I hope this week’s postings gave you a small taste of what can be gained from turning the upcoming election into an opportunity to become critical thinkers.
For you political junkies eager to figure out the status of the candidates, that visit I described to various campaign headquarters demonstrated how some inductive logic fueled by the right background knowledge can turn even small amounts of new data (like observations at various campaign headquarters) into insights regarding who is up and who is down in the race.
Such insights need to be tempered by intellectual humility, a phrase I learned from the Critical Thinking Foundation (a California-based educational non-profit) which asks us to be ready to accept the fact that we might be wrong (without letting that acceptance make us fearful of trying to get things right). But given how many filters, such as the media and the campaigns, try to distort our observations and pre-determine our conclusions, a sound mix of observation, knowledge and logic can get you pretty far when it comes to making up your own mind.
Now presidential elections only come around once every four years. But critical thinking skills can be put to use every day at home, at school, at work, in fact anywhere that you need to reason, understand and persuade.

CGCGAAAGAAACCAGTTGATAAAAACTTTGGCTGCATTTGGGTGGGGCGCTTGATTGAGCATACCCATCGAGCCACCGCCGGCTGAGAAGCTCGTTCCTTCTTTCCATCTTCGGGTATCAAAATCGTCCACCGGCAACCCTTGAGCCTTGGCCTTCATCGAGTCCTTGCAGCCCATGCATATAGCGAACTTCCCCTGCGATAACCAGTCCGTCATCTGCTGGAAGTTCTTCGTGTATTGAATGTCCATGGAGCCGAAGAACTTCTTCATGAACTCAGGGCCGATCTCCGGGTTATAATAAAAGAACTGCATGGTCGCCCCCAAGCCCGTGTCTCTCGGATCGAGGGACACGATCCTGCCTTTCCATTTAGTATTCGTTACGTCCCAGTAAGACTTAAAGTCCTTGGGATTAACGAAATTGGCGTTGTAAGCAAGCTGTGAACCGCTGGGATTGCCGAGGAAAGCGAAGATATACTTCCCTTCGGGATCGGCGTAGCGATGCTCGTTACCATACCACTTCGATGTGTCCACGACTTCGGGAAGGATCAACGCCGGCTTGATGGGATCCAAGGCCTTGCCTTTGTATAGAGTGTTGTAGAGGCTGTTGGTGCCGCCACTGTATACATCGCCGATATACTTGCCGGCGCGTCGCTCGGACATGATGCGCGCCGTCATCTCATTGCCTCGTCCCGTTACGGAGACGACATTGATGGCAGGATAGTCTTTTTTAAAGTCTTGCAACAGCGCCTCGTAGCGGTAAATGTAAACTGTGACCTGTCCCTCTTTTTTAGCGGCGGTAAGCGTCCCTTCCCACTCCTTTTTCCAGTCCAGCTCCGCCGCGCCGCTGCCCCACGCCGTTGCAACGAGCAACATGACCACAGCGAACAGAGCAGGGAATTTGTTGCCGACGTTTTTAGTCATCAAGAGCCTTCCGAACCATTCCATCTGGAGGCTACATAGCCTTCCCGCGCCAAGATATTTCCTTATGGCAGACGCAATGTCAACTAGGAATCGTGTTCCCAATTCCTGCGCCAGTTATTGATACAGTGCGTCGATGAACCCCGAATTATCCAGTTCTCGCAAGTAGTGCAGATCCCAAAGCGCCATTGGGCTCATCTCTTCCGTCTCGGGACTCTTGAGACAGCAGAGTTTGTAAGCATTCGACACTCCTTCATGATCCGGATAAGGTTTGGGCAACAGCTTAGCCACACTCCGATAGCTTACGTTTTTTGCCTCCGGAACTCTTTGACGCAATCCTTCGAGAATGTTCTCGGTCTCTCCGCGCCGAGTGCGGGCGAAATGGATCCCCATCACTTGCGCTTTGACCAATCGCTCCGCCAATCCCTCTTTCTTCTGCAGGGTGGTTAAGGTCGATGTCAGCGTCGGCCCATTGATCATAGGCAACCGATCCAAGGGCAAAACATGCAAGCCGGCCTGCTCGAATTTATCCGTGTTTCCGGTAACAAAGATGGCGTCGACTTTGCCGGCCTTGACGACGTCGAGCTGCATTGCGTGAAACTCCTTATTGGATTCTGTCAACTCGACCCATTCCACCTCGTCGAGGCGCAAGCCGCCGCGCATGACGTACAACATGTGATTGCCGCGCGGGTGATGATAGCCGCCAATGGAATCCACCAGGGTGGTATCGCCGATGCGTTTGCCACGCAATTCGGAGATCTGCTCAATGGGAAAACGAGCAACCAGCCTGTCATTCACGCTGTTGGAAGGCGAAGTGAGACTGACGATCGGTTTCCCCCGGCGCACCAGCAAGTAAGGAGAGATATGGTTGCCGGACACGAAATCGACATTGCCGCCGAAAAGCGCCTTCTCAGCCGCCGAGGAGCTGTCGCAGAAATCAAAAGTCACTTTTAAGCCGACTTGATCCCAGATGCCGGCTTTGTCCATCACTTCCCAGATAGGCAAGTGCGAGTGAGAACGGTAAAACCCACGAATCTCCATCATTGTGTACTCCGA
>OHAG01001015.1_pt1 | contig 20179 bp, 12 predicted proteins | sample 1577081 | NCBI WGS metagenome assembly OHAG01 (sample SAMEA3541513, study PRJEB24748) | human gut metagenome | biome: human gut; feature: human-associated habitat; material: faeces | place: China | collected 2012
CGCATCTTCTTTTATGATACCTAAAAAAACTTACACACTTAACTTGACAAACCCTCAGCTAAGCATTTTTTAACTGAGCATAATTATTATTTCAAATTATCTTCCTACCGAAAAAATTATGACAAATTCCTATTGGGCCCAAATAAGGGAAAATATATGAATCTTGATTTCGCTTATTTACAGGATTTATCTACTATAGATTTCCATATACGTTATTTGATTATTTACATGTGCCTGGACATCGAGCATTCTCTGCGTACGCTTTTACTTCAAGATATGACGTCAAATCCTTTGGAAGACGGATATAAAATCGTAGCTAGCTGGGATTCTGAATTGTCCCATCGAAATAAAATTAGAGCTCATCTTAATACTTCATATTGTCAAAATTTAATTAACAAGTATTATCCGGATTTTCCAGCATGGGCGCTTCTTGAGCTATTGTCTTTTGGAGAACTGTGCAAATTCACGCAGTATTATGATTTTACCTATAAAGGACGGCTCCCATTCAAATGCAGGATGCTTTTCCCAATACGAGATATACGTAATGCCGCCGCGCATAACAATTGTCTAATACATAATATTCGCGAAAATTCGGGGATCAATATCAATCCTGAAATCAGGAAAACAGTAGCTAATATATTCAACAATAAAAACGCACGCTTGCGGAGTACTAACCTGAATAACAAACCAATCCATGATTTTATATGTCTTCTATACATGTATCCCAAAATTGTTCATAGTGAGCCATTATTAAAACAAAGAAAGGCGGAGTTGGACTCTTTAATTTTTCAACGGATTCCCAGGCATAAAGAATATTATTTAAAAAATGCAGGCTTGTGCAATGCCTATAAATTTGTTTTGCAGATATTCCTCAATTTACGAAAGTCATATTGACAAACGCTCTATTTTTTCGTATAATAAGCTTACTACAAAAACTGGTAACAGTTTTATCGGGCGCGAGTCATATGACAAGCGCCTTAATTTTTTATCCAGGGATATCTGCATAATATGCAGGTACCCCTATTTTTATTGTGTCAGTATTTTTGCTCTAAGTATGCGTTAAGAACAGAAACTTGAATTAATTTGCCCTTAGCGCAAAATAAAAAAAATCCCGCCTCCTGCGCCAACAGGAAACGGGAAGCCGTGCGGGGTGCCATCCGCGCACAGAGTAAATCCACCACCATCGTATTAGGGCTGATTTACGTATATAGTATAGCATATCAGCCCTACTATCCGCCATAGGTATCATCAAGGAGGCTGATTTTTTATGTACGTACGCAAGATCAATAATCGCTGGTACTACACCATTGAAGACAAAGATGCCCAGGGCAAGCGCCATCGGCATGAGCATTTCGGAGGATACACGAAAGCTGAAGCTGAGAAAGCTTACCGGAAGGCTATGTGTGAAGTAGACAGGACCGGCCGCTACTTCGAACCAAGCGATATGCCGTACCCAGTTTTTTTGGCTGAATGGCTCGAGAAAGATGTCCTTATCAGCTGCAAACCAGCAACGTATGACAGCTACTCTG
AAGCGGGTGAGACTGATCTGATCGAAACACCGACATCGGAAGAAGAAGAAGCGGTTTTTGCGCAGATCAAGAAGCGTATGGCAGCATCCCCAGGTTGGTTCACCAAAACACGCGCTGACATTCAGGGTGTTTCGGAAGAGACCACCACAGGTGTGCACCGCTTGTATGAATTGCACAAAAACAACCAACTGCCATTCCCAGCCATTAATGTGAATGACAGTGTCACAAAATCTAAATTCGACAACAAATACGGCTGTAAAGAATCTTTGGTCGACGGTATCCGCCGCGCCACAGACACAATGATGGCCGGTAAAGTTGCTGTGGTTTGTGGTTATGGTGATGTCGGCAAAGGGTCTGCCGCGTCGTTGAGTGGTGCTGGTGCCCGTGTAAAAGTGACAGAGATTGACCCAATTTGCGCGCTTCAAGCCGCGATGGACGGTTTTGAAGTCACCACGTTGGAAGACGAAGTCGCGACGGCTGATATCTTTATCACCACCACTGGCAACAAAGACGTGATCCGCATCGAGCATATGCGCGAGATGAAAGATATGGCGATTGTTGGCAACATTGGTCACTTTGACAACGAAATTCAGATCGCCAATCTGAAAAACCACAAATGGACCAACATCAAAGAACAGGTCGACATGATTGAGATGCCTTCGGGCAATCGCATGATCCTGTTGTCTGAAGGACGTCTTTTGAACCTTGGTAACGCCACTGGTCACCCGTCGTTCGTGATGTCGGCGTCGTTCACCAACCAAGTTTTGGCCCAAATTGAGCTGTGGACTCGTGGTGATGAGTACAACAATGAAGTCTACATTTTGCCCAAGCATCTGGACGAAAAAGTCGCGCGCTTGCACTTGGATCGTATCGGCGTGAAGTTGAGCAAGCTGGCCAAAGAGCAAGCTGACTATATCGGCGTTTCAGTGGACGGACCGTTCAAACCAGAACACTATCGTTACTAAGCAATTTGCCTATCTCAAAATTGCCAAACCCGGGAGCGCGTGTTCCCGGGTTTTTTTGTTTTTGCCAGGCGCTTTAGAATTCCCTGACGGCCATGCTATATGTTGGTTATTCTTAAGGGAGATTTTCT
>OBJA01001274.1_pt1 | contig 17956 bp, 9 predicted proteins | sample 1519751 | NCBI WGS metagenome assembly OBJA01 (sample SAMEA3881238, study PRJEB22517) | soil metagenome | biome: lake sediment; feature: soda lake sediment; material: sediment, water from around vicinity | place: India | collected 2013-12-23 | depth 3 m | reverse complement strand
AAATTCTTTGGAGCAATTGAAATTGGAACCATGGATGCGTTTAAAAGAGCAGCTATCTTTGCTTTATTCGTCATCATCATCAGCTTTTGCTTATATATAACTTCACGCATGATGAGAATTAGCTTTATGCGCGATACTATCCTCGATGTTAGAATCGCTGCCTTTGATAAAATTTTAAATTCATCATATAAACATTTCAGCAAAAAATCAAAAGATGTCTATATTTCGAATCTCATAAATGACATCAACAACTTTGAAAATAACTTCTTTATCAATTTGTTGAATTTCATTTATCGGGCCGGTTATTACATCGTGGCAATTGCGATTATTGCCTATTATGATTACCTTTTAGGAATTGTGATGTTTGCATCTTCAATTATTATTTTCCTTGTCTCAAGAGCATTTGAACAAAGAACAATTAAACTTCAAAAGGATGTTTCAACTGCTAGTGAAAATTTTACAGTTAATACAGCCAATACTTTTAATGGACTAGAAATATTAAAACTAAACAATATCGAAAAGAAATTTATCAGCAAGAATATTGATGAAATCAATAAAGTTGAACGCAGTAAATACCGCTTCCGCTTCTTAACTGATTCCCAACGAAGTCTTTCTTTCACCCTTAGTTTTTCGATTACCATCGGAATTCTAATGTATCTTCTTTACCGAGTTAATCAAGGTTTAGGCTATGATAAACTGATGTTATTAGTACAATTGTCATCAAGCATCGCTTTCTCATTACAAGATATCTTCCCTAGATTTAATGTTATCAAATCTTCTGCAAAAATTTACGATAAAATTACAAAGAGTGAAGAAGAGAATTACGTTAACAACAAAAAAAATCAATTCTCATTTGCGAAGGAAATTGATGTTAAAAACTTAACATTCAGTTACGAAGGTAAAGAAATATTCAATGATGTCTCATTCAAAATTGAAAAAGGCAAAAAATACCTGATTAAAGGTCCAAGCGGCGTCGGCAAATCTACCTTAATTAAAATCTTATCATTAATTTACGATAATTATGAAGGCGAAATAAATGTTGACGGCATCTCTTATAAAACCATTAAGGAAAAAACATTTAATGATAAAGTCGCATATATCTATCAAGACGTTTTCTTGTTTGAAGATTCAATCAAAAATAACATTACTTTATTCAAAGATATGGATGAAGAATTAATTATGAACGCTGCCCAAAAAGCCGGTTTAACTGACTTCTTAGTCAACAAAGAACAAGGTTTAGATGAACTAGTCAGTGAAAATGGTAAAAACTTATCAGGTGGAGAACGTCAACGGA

Speaking of persuasion, while I don’t expect many of us will be appearing before a presidential Town Hall campaign event in New Hampshire, all of us will find ourselves trying to convince an audience of something today or in the very near future. In which case, looking at how John Kasich tailored his message to fit his audience is not just a lesson in politics. It also teaches us the centrality of knowing who you are trying to convince, especially in situations where the real audience might not be obvious (or even present) when you make a persuasive argument.
All this and more is covered in Critical Voter, out on Monday (just in time for the Iowa Caucuses). Speaking of which, next week this site will be kicking into higher gear with the book’s official release announcement followed by some thoughts about what we can make of the results of Iowa from a critical-thinking perspective.
I’ll also be starting some semi-regular features here on the blog to accompany critical thinking lessons drawn from the campaign, including reviews of books mentioned in Critical Voter and some reflections on lessons learned from going down the self-publishing route.
And stay tuned for the critical thinking curriculum tied to the book which will be released on March 1 (Super Tuesday).
That’s it (for now), and I’m looking forward to hearing from readers once Critical Voter hits the electronic shelves after the weekend.